During the fall and winter months, we continued to follow veterinary guidance to explore the realm of diets that can hopefully either point to an allergen or exclude food-related allergies as one of our culprits. (Fury has come to love her diet food of rabbit and pea Royal Canin even better than what we were buying in the pet stores, so that’s a bonus since it was a must-eat prescription food for many months.) The end result we came to was that the occasional itching/scratching below and behind Fury’s ears were not due to a food-related allergy.
We learned though as pet owners that allergies are a long test to understand. While some cats need 2 months or so to determine if an allergy is present in food, with the risks related to Fury and being sure of an outcome, we took 4 months to be certain.
Our goal continues to be to have her not having to wear a cone at all, but so far, we do have to rely on it most of the time to ensure the risk for self-injury is prevented.
We started to taper her off some of her steroid medication, but on doing this, we had a self-injury occur that we think was related to this change, but we can’t be 100% certain. It also could have been a normal moment of itch that any cat would scratch, but it still resulted in injury simply because of how fragile her skin is. It’s a very gray area we’re in sometimes, trying to determine if she scratches and injures because of one of her conditions or its just bad luck from normal scratching any cat would do.
Unfortunately, after that minor injury occurred (a scratch on the back of her neck that became a nickel-sized open laceration), she re-injured herself. We have no idea what occurred as we were away on an errand, but on returning home we found her with no cone on and a more significant injury in the same place (and thus the white bandaging photo here). This second injury could have been an accident, but we can’t know as we didn’t observe it. It appears she re-opened the original injury much more gravely and without the protection of the cone, required an immediate trip to the vet to glue things back together. It really takes effort to get the cone off on her own (it’s loose enough to be comfortable but snug enough she’d have to really struggle to pull it off), so we can’t imagine she’d do that to herself, especially with an injury already present. But there’s a lot about these conditions we couldn’t have grasped without being there.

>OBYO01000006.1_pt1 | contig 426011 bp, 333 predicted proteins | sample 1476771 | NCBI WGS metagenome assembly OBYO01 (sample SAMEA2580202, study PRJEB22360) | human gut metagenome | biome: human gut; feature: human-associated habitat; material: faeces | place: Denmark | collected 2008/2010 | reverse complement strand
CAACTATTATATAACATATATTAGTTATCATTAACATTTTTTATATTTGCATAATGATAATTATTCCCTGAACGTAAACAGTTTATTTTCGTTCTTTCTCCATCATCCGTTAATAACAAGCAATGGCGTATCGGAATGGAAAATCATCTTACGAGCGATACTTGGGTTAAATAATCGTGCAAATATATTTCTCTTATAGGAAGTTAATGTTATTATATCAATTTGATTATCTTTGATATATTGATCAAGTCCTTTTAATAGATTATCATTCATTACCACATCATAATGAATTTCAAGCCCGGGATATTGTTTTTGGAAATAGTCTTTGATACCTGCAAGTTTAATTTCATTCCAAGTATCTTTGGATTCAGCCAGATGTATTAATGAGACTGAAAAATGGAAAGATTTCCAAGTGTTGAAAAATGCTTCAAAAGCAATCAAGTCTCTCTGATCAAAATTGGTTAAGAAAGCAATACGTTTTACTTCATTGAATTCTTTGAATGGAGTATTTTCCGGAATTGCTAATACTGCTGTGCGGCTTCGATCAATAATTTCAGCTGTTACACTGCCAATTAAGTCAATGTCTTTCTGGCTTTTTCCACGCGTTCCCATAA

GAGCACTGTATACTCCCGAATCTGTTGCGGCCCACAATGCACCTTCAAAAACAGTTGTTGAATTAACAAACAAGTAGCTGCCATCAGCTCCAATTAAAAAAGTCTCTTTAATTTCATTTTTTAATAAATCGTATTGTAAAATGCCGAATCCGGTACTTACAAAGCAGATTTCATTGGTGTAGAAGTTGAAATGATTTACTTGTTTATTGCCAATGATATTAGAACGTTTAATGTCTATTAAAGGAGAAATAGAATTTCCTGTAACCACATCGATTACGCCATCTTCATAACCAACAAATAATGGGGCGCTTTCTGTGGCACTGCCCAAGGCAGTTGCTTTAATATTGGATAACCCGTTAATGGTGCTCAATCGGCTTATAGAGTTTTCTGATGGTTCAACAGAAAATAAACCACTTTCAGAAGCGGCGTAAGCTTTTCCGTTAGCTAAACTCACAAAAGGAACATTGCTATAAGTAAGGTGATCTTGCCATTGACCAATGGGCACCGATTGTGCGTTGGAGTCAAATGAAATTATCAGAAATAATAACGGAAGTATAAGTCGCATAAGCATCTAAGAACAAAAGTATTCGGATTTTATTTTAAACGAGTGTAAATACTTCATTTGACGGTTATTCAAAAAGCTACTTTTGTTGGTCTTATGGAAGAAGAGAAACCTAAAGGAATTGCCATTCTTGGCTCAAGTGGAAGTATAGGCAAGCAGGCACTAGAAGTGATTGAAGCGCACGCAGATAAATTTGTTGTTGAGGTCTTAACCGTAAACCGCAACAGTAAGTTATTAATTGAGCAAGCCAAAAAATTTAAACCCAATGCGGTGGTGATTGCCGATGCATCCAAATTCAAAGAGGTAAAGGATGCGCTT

And yet, as awful as it is to sit with her in the vet’s office each time this happens, and know she hurts in the moment of the injury, it’s the next day that makes knowing what to do long-term hard. She’s basically fine.
Of all these injuries and struggles I’ve described in this blog so far, she tends to bounce right back the next day chasing toys, chattering at birds and cuddling like the affectionate cat she is. It’s very conflicting to know your furry family member is in pain and hurting for those infrequent moments, but is quite resilient and for the other 95% of the time, lives a terrific cat life.
The winter held for better times, fortunately. As we prepared for the holidays, Fury did really well. Days became weeks and as the Christmas time approached, we were grateful that Fury was as healthy and injury-free as she ever has been.
We still see her back twitch. It seems to be the only thing that really remains that requires we keep the cone on. I’ve added video here as it’s really difficult for most cat owners to find accurate depictions of this when searching the internet:
This video was from fall 2018. Fortunately, we don’t often see twitching with this strong of a reaction much anymore. Sometimes after twitches this strong, she’d sprint off to wherever and then be back to normal. But sometimes the twitching would persist like you see here. We still do occasionally see much more minor back twitches day-to-day that are just enough to cause Fury to want to groom and focus on her back such that we aren’t comfortable enough to leave the cone off. So we’ve made progress from this video to more tolerable and lighter twitches. In a perfect world, though, we’d like to have no twitches at all.